The grandfather of peripheral nerve surgery is the neurologist Dr. David Kline at LSU in New Orleans. I heard that he may be retiring this year (2004). Several of his students have spread across the country with their combined experience. Here's a list of various doctors I either met or came across in my research for the nerve graft, in no particular order. The biggest names in the field are Dr. Kline, Dr. Kim, Dr. Mackinnon, and Dr. Dellon.

Dr. Daniel Kim: Dr. Kim is probably foremost among Kline's students. He practices at Stanford. I consulted with him. 650-723-7093.

Dr. Susan Mackinnon: Dr. Mackinnon is at the Washington University in St. Louis. She studied under Dr. Hudson, a close friend and colleague of Kline. I consulted with her. 314-362-4587.

Dr. Rudolf Buntic: One of the surgeons at the Buncke Clinic, a hand/microvascular/plastic/reconstructive surgery clinic in San Francisco. I consulted with him. 415-565-6136.

Dr. Vincent Hentz: A hand/reconstructive surgeon at Stanford. He performed my peroneal nerve graft operation. 650-723-5256. It is interesting to note the two different worlds between reconstructive surgeons and neurosurgeons: though both at Stanford, Kim didn't know Hentz and Hentz was only vaguely aware of Kim.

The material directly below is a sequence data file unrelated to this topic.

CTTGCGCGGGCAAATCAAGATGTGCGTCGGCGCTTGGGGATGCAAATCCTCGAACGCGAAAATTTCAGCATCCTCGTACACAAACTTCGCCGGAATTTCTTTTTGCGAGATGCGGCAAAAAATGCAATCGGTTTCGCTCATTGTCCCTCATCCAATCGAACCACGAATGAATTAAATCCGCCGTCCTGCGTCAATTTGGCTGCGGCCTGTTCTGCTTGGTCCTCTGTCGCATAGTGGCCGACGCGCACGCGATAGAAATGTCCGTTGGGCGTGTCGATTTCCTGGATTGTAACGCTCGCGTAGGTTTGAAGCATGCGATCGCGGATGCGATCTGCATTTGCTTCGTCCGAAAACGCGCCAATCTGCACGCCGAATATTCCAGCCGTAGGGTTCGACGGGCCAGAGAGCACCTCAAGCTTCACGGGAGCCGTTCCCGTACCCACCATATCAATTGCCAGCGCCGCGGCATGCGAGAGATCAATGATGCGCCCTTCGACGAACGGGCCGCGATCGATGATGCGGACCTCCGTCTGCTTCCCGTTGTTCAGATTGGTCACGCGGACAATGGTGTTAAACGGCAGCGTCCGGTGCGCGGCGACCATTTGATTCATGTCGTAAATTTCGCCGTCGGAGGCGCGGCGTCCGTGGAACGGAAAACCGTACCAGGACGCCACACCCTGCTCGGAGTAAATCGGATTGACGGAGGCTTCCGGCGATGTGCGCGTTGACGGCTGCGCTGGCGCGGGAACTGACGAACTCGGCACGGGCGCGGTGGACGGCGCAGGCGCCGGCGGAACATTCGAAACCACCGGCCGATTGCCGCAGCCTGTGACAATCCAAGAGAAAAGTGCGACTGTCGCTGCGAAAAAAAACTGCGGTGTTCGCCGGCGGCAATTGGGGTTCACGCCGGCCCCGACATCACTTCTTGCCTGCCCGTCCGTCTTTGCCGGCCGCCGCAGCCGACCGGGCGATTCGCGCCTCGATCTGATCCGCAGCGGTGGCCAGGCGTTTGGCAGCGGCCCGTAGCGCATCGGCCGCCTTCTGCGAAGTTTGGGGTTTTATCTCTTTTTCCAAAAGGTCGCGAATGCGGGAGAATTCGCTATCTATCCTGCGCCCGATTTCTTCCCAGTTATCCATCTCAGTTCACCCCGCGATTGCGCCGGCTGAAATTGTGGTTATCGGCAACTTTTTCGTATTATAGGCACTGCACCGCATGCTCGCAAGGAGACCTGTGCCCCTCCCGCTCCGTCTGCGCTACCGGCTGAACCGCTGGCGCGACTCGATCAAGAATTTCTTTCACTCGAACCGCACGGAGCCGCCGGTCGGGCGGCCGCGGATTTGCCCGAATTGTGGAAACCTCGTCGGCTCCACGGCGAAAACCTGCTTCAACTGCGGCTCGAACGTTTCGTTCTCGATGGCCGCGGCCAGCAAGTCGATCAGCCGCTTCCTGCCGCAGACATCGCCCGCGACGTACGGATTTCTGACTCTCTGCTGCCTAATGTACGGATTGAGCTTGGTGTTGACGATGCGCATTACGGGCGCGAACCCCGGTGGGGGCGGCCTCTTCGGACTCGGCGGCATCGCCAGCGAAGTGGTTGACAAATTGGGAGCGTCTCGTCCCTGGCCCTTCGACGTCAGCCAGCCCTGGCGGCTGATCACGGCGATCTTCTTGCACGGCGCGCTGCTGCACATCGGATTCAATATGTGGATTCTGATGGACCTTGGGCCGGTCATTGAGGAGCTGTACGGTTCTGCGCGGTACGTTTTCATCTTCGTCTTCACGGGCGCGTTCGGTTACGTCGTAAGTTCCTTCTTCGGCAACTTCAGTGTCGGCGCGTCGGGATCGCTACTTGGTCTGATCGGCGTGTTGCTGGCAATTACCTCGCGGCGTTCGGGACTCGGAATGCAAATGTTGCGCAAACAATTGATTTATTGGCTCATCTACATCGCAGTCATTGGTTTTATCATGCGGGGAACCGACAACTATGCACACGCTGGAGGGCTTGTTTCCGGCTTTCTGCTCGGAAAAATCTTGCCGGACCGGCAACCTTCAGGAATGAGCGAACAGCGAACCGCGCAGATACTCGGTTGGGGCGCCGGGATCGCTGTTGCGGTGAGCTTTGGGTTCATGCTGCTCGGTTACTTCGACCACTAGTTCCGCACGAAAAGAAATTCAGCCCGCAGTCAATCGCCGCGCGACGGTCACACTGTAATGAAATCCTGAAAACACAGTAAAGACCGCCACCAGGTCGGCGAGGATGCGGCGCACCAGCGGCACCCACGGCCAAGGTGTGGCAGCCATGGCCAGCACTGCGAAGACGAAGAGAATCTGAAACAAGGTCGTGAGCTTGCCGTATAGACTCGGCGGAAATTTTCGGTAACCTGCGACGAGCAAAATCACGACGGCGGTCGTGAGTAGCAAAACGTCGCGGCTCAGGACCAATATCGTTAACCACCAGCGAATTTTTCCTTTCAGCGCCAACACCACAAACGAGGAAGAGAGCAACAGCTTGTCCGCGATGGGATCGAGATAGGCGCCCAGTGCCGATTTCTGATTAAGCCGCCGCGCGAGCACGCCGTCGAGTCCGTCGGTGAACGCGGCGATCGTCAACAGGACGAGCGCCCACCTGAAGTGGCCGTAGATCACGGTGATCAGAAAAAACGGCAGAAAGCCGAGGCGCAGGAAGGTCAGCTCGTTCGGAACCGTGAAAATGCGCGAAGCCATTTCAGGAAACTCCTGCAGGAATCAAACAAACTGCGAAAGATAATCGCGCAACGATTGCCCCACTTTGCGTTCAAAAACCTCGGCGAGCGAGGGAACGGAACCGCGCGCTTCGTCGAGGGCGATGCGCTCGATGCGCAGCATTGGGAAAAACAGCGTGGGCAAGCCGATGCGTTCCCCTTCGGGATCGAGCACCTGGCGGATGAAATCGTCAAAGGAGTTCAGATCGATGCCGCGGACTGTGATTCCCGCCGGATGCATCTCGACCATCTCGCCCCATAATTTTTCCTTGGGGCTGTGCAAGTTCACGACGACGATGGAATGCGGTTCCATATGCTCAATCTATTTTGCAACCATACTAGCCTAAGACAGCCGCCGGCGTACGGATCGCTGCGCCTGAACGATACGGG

Dr. Leonard Gordon: At the Hand and Microsurgery Medical Group in San Francisco, also with the California Pacific Medical Center, and also has his own clinic called The Gordon Hand clinic. I did not consult with him. 415-923-0992.

Dr. Eric Zager: Is a neurosurgeon specializing in peripheral nerve surgery at the UPenn hospitals in Philadelphia. He advertised 20-30 peroneal nerve grafts (quite a few, relatively speaking), and studied with Kline and possibly Hentz and Kim when he attended Stanford. I consulted with Dr. Zager.

Dr. Lee Dellon: Well-recognized neurosurgeon, co-wrote "Surgery of the Peripheral Nerve" with Dr. Mackinnon. I did not consult with Dr. Dellon.

Dr. Chris Maloney: Dr. Dellon's partner (they have a clinic in Arizona and Dr. Dellon is also at the Curtis Hand Institute in Baltimore). I consulted with Dr. Maloney.

Dr. Bruce Ehni: in practice in Houston at the Neurosurgical Group of Texas. I did not consult with Dr. Ehni.

Dr. John Bishop: a foot and ankle specialist in Houston with the Fondren Orthopedic Group. I did not consult with Dr. Bishop.

Dr. Michel Kliot: a neurosurgeon at the University of Washington in Seattle. I did not consult with him.

Dr. Allen Maniker: a reconstructive surgeon in NYC. I did not consult with him.

Dr. Nath: Strong web presence by this member of the Texas Nerve & Paralysis Institute in Houston. I did not consult with him.